Sayings of Sayagyi U Ba Khin
1) A balanced mind is necessary to balance the unbalanced mind of others.
2) Just as the light of a candle has the power to dispel darkness in a room, so also the light developed in one man can help dispel darkness in several others.
3) To imagine that good can be done by the means of evil is an illusion, a nightmare.
4) My approach is essentially practical, not theoretical.
Vipassana meditation is so subtle and delicate that the less you talk about it, the more you can obtain good results.
5) Dhamma eradicates suffering and gives happiness. Who gives this happiness? It is not the Buddha but the Dhamma, the knowledge of anicca within the body, which gives this happiness.
That is why you must meditate and be aware of anicca continually.
6) The more one is attached to self, the greater is the suffering.
7) Only those who take to meditation with good intentions can be assured of success.
With the development of the purity and the power of the mind backed by the insight into the ultimate truth of nature, one may be able to do a lot of things in the right direction for the benefit of mankind.
8 ) What is happiness? For all that science has achieved in the field of materialism, are the peoples of the world happy? They may find sensual pleasures off and on, but in their hearts of hearts, they are not happy when they realize what has happen gv 🌷 The last words of the Buddha just before he breathed his last and passed away into mahaparinibbāna were:
“Decay (or anicca) is inherent in all component things. Work out your own salvation with diligence.”
This is, in fact, the essence of all his teachings during the 45 years of his ministry.
If you will keep up the awareness of the anicca that is inherent in all component things, you are sure to reach the goal in the course of time.
” It is the body that is changing. The thought that knows that the rūpa (matter) is changing is the nāma (mind). When the rūpa changes and has gone, the nāma which knew about the changed-and-gone rūpa, also is changed and goes. Both rūpa and nāma are anicca . Keep this in your mind, be aware of it.
Focus your attention on the top of your head, and move down through the whole body, from the top of the head to the forehead and then the face, from the face to the neck, the neck to the shoulders, from the shoulders along to the hands.
Wherever the mind goes it may be like touching with a small torch and feeling the heat wherever the torch touches, wherever the mind goes.
Because there is burning and annihilation taking place inside; it is the innate nature of combustion of atomic units within. This is certainly present. Learn to be sensitive to it so that you can feel it. Try it with an attentive mind and you will know.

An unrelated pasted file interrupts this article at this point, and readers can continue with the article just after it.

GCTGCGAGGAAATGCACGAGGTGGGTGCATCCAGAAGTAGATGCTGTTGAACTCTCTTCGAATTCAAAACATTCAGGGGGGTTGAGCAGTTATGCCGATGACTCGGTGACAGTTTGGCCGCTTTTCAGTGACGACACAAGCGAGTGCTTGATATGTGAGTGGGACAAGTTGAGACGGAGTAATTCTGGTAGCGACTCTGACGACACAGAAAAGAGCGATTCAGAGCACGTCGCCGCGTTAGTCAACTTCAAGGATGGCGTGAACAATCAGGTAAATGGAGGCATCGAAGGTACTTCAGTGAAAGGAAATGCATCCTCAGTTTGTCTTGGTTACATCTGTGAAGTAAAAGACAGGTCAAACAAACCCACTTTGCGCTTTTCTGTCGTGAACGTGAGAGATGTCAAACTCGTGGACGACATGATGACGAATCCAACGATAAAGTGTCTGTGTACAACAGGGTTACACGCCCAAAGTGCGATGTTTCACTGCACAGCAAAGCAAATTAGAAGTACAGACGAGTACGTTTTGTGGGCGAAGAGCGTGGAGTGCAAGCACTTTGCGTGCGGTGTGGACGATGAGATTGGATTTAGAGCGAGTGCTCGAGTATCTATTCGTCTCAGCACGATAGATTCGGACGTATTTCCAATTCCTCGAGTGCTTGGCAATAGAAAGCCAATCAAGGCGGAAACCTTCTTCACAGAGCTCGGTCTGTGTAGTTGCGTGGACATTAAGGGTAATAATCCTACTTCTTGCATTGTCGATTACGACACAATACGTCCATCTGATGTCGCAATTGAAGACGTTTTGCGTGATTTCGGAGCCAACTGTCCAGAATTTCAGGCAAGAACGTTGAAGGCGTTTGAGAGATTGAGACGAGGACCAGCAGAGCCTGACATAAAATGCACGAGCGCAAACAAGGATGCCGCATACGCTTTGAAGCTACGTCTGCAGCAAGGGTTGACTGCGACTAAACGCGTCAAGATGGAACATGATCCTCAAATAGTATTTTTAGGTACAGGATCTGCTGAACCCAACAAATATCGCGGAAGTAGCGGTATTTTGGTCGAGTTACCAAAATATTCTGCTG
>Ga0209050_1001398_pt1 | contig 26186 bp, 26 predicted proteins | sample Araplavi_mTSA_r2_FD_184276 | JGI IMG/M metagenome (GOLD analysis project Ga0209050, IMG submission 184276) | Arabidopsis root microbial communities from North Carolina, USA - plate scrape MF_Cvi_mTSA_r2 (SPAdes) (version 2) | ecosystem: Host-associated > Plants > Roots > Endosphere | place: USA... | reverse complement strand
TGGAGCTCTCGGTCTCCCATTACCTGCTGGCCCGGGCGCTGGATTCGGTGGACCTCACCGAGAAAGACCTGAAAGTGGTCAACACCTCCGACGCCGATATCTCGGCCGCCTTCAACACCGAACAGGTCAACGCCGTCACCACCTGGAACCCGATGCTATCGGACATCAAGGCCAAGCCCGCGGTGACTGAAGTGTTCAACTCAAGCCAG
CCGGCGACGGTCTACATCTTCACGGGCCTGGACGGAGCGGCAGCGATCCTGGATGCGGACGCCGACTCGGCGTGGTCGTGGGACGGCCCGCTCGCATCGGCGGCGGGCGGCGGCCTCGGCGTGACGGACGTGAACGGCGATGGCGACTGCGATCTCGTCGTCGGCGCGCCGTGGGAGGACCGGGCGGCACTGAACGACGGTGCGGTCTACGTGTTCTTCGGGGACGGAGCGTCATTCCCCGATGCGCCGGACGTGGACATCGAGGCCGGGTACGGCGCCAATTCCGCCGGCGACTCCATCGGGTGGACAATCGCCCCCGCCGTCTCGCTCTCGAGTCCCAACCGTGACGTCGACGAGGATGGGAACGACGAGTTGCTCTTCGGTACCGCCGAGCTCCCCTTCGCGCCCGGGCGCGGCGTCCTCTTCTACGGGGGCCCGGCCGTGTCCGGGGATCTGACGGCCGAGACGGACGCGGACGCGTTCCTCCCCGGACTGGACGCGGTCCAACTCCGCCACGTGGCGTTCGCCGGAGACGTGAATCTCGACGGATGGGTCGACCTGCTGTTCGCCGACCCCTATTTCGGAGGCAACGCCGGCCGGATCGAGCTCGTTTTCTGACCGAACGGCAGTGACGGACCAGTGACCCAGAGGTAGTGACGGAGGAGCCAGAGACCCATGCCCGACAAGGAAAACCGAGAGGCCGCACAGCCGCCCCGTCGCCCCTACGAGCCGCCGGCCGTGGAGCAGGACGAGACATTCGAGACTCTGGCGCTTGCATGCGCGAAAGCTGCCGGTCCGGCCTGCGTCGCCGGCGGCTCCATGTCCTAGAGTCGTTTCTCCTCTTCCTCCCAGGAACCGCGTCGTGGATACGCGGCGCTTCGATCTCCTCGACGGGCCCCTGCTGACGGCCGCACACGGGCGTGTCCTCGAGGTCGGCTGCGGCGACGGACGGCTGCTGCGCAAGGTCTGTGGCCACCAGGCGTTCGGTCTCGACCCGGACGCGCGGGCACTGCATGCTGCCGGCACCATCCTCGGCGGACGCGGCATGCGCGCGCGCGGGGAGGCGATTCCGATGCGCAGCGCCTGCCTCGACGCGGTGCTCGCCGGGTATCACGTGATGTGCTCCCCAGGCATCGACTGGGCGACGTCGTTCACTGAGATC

🌷 Once the meditation is practised and once one becomes aware and observes with Vipassana knowledge, the defilements, the samudaya akusala (arisen unwholesomeness) cannot remain much longer.
They have to leave gradually and when they are all gone, the person becomes controlled and stable, and able to live well.
🌷 How long will one have to work?
Until all the immeasurable, uncountable old akusala kamma (unwholesome actions) accumulated along one’s journey through the saṃsāra (cycle of rebirth) are eradicated by observing the nature of anicca .
Then one becomes sotāpanna (one who has reached the first stage of saintliness, has experienced nibbāna), and ariyapuggala (noble person). This cannot be achieved easily.
To reach the final nibbāna where all the saṅkhāras are eliminated is very far off, but wouldn’t you like to try and see for yourself the minor nibbāna? If it could be tasted only after death, these foreigners would never practise this meditation. They have tasted a bit, liked it and have kept coming back from near and far. They send their friends and acquaintances who also come from afar. Why is this? Because they have experienced the taste of Dhamma.
🌷 It is important that there is a Teacher to help students to have a taste of Dhamma.
But students have to work to experience the taste.
What is this taste called?
It is called the Dhamma rasa.
“Sabba rasaṃ dhamma rasaṃ jināti.”
Of all the tastes, the taste of Dhamma is the most noble, the best.
You have to try to work hard to get that taste. Just as the human monarch enjoys human pleasures, the devas (celestial beings) enjoy the deva pleasures and brahmās (higher celestial beings) enjoy brahmā pleasures; the noble ariyas (saintly persons) such as the Buddha and arahants can also enjoy the taste of the Dhamma that they have obtained.
You must try hard until you too can enjoy this taste, but please do not work to the extreme, without moderation. Try to work according to the schedule we have given, work at the right time, to the fullest, with great care and effort.
(Vipassana newsletter. Jan’ 11)